In Depth

Knife crime: where are the most dangerous areas?

Home Secretary Sajid Javid holds crisis talks with police chiefs from seven most affected forces

Home Secretary Sajid Javid today met with police chiefs from the seven forces most affected by violent knife crime to discuss how to tackle the crisis.

Representatives from the National Crime Agency and National Police Chiefs’ Council attended the talks, alongside senior officers from the Metropolitan Police, Merseyside, Greater Manchester, West Midlands, South Wales, South Yorkshire and West Yorkshire.

“The talks followed a spate of fatal teenage stabbings which has prompted debate about falling police numbers,” says the BBC.

Earlier this week, Prime Minister Theresa May said there was “no direct correlation between certain crimes and police numbers”.

But that claim was contradicted by Metropolitan Police commissioner Cressida Dick, who told LBC: “I agree that there is some link between violent crime on the streets obviously and police numbers, of course there is, and everybody would see that.”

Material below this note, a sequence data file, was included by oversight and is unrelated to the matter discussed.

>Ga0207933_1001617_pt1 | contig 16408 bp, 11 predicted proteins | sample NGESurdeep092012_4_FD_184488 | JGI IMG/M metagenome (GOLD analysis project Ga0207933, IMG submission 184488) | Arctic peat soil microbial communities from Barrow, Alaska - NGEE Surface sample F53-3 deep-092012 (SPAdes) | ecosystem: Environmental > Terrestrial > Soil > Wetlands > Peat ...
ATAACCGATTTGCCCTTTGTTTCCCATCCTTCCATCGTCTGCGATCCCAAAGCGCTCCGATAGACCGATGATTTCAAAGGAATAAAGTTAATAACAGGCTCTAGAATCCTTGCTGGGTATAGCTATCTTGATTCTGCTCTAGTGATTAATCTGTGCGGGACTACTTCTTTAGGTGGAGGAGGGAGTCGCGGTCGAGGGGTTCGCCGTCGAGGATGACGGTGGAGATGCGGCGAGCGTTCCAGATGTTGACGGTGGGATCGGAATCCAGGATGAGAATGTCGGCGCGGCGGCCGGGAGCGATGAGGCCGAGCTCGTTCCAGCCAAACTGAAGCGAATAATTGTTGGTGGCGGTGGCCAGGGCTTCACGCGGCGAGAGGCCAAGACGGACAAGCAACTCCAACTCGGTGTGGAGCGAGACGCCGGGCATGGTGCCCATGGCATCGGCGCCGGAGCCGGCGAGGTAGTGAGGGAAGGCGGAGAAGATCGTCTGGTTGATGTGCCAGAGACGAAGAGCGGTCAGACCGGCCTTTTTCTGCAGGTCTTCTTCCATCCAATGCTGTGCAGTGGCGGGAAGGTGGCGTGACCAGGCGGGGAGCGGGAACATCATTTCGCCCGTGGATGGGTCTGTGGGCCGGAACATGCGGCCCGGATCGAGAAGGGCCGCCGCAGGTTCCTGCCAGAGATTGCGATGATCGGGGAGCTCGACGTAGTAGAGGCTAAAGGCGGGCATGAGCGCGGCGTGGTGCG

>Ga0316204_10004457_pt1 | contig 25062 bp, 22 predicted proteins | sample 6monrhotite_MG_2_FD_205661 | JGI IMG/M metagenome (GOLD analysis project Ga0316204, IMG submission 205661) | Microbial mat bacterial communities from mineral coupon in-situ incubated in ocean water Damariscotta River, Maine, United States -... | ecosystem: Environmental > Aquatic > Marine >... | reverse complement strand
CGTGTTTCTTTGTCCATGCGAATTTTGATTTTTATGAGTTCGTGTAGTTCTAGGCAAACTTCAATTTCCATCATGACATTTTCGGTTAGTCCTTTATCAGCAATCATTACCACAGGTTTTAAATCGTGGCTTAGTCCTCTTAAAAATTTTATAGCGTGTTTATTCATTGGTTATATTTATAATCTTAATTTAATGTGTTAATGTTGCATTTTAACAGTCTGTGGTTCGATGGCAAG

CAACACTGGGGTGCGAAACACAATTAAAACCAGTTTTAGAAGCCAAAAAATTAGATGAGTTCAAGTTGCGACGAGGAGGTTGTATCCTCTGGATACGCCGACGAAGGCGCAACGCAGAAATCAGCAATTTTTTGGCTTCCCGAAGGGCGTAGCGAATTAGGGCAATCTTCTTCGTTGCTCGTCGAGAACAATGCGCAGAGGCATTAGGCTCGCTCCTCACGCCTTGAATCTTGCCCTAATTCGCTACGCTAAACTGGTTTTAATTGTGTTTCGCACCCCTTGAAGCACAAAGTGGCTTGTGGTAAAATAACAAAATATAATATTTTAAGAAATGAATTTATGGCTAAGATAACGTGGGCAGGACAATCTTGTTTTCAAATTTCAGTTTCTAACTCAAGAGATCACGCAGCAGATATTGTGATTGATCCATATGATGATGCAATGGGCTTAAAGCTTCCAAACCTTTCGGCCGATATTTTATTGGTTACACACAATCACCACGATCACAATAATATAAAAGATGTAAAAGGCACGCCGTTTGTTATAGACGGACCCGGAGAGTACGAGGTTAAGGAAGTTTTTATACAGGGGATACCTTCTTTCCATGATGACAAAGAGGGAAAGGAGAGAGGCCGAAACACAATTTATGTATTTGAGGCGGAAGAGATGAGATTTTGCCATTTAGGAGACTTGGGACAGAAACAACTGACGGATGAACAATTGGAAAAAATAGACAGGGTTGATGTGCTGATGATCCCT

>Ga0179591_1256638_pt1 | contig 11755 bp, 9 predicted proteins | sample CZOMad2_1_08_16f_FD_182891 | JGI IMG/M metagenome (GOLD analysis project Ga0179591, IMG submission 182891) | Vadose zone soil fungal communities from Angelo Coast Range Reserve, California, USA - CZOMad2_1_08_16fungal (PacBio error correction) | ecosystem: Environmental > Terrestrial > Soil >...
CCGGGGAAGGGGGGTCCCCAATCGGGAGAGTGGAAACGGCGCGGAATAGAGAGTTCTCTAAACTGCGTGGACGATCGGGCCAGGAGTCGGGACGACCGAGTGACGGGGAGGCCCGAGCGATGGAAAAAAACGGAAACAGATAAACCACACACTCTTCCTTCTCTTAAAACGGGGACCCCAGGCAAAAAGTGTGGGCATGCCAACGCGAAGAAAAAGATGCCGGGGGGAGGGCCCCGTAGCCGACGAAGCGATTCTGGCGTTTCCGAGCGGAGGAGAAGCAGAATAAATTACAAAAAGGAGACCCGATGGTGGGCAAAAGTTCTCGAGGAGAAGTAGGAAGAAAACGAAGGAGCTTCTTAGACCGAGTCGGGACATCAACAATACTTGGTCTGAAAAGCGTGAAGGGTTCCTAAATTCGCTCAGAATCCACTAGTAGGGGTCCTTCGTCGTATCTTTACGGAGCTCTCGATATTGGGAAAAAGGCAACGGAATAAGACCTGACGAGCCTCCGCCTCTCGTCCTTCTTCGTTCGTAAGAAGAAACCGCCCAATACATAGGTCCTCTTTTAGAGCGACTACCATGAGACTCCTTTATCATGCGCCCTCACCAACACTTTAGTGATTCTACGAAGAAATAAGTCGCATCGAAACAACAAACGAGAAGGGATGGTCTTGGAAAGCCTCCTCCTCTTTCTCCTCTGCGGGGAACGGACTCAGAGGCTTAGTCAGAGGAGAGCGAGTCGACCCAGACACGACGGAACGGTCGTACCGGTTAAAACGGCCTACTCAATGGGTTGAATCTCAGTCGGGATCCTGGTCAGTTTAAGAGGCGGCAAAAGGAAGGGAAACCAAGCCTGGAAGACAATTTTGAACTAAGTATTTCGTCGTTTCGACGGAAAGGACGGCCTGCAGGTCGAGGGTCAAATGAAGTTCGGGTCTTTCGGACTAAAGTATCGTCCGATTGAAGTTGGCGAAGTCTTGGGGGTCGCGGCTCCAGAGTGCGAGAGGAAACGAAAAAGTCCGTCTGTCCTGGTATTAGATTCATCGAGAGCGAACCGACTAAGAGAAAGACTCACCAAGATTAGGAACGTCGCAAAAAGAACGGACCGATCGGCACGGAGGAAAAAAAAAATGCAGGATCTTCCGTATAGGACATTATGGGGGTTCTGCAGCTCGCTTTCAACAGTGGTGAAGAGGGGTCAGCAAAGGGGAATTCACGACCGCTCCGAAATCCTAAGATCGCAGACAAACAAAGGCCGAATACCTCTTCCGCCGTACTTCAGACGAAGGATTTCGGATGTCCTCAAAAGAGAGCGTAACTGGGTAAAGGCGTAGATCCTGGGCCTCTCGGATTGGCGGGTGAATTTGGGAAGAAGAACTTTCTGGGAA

Sara Thornton, chair of the National Police Chiefs’ Council, echoed Dick’s concerns and called for officer street hours to be increased. Thornton told the BBC that “emergency funding” was needed to get more officers on the streets.

“We just haven’t got the capacity, we just haven’t got the officers at the moment so we need some money now to pay for overtime to pay for mutual aid between forces,” she said.

The PM has since told the House of Commons that police must have the “right resources”.

May said she would host a knife crime summit to find solutions to the “cycle of mindless violence that has shocked us all”.

The most recent Home Office data on crime, for the year ending September 2018, shows a large disparity in knife deaths between police forces across England and Wales.

City areas see the highest levels of knife crime, but the Metropolitan Police is having to deal with the issue in far greater numbers than others, with 83 homicides involving a knife in the 12 months to September 2018.

Rural forces such as those in Wiltshire, Dorset and Derbyshire had no knife-related murders in the same period, but numbers quickly rise in areas such as Greater Manchester and West Midlands.

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